40th Sunday after Pentecost – Orthodox Homily on Forgiveness

Having arrived at this ‘door’ of repentance, the Sunday of Adam and Eve’s Expulsion from Paradise but also of God’s forgiveness of their and our sins, Christ invites, beseeches us, to enter the Fast for our soul’s sake so that we may make a new beginning, one marked by a renewed and more earnest effort to become more united with Christ, to gain greater liberty from the shackles of the passions, to advance in our communion with God the Holy Trinity.  Through our worship, our prayer, our fasting and alms—the disciplines of Lent—we learn to struggle and engage the spiritual battle for our souls on a deeper level—to orientate ourselves more to Christ God and His Kingdom than ever before, to build up for ourselves treasure in heaven.  We do this knowing that salvation is at hand, that this “tithe of the year,” as Lent is also referred to, is meant for our advancement in the Kingdom of God, just as we hear in today’s Epistle: “Our salvation is nearer at hand than when we first believed” (Rom.13:11).  

This verse from the Matins of Cheesefare Monday brings this invitation to the fore:

The door of divine repentance has been opened.

Let us enter with fervor, having cleansed our bodies,

Observing abstinence from foods and passions in obedience to Christ

Who has called the whole world to His heavenly Kingdom,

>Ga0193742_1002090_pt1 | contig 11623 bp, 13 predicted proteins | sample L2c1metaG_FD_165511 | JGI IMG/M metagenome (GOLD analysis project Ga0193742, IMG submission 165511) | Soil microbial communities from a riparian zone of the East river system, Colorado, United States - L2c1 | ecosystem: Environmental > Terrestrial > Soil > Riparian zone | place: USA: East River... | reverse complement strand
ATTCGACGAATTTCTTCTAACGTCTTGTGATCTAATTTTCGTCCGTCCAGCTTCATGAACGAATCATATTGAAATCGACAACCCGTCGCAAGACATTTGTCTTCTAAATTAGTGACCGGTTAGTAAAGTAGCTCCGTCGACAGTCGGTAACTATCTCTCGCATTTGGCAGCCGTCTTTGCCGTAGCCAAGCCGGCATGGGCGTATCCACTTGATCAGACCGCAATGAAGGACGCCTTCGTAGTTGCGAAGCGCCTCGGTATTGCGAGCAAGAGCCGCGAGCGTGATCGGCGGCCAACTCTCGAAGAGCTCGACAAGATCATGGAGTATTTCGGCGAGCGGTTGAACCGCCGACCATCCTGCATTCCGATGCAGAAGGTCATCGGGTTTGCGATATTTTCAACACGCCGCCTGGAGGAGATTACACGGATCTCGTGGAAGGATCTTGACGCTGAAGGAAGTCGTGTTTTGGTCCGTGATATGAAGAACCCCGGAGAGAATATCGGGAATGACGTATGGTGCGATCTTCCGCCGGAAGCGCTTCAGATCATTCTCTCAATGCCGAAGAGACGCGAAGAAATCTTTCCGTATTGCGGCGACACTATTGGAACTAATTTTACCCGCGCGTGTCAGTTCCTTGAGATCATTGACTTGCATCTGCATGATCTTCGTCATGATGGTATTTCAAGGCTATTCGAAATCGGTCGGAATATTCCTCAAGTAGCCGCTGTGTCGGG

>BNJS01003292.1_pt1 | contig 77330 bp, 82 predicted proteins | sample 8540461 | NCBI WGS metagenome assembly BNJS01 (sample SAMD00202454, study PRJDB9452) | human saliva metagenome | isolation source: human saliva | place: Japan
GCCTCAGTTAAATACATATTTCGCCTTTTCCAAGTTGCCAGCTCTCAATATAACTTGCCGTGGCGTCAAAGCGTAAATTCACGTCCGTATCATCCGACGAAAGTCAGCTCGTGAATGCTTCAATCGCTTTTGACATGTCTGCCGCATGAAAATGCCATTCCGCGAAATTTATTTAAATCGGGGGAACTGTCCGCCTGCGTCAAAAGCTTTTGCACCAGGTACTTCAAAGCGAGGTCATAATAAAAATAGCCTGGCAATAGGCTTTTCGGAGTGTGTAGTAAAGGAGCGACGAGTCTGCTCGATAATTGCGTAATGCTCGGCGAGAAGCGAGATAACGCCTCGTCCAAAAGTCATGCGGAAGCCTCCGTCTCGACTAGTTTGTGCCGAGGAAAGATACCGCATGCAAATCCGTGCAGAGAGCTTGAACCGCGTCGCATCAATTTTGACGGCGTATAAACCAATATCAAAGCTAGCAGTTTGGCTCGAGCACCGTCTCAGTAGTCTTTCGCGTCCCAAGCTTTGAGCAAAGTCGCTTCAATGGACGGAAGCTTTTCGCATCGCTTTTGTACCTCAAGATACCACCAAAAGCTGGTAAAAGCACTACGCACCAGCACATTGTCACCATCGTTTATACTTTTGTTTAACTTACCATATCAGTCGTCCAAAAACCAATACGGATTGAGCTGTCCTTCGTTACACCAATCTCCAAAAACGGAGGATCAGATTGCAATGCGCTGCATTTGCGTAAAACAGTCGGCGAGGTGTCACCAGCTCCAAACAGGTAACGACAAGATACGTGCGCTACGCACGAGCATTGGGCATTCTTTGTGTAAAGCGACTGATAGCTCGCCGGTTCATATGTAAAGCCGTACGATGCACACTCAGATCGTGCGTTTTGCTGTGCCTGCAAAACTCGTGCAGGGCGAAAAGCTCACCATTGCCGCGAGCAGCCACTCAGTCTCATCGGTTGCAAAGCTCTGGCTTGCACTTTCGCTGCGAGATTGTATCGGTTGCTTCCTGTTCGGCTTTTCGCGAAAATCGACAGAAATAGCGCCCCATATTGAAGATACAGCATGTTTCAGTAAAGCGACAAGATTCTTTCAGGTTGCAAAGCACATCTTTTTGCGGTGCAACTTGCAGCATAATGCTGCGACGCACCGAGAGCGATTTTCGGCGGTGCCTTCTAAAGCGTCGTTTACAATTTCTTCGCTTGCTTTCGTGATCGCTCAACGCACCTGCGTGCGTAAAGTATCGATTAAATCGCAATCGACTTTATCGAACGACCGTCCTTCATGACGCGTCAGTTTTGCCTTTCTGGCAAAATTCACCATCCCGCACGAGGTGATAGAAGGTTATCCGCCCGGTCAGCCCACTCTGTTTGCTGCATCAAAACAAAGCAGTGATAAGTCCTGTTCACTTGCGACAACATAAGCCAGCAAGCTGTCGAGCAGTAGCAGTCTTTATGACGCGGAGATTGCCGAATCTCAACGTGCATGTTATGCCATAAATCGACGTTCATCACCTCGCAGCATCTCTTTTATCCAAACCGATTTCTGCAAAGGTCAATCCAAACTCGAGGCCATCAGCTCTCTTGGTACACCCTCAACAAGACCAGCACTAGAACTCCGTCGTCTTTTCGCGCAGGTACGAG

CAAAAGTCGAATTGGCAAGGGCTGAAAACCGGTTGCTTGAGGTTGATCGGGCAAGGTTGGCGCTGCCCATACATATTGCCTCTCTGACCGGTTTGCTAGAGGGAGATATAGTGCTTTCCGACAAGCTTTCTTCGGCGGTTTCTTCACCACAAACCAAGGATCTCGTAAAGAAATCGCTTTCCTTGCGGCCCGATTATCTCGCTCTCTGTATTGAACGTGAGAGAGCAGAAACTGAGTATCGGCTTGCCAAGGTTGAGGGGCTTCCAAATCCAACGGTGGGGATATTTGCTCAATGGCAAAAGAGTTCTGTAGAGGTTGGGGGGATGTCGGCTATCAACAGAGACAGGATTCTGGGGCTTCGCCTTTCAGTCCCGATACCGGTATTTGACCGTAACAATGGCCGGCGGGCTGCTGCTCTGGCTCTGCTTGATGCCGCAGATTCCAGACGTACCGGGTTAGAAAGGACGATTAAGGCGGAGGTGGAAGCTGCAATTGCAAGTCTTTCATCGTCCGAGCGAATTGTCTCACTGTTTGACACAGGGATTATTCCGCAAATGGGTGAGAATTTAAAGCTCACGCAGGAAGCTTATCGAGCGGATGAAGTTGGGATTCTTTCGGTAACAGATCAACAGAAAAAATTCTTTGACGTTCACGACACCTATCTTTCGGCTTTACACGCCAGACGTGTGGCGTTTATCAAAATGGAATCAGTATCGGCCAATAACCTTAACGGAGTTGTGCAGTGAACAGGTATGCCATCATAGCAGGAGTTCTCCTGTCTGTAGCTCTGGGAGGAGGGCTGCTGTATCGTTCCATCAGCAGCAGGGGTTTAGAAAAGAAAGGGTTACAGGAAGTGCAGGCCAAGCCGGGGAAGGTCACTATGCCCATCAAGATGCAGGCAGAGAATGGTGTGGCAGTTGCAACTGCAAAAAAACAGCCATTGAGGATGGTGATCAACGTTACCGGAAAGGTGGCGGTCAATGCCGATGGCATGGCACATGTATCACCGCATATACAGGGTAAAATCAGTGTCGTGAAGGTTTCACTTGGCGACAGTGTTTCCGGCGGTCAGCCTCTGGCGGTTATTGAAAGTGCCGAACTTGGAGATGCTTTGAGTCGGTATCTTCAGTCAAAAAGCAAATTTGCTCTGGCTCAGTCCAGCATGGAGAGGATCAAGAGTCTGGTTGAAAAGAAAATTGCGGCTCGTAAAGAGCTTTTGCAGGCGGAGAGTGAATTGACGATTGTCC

Offering to the Master of all this tithe of the year,

That we may look with love upon His Holy Resurrection (Matins of Cheesefare Monday)

This opening of the door of divine repentance, growing our hearts to accept a great communion with God and find healing for our souls, is what Lent is all about.  We neglect such an opportunity at our own peril.  Complacency, being satisfied with our current spiritual state, is a great enemy to our healing and salvation.  In order to do battle and advance, we throw off all those worldly distractions, entertainment, sating the body with its wants, and instead, strive to fill our time, our thoughts and hearts with Christ, to be sated onlyby Christ.  We make use of the divine services Christ gives us through His Church so that we can allow the truth that He is to ‘wash’ over us again and again, till it has, by God’s grace, begun a change in us.  

Christ teaches us this day that all our ‘actions’: fasting, abstinence, worship, prayer, increased offerings, alms giving, are meaningless if not also accompanied with a sincere desire for an interior change: to learn to love more as He loves us, to forgive as He has first forgiven us. And so, we discover this truth: the fasting, praying, worshiping, and alms-giving are internalized if they’re to have their full and deifying effect, furthering us in our growth and healing in Christ.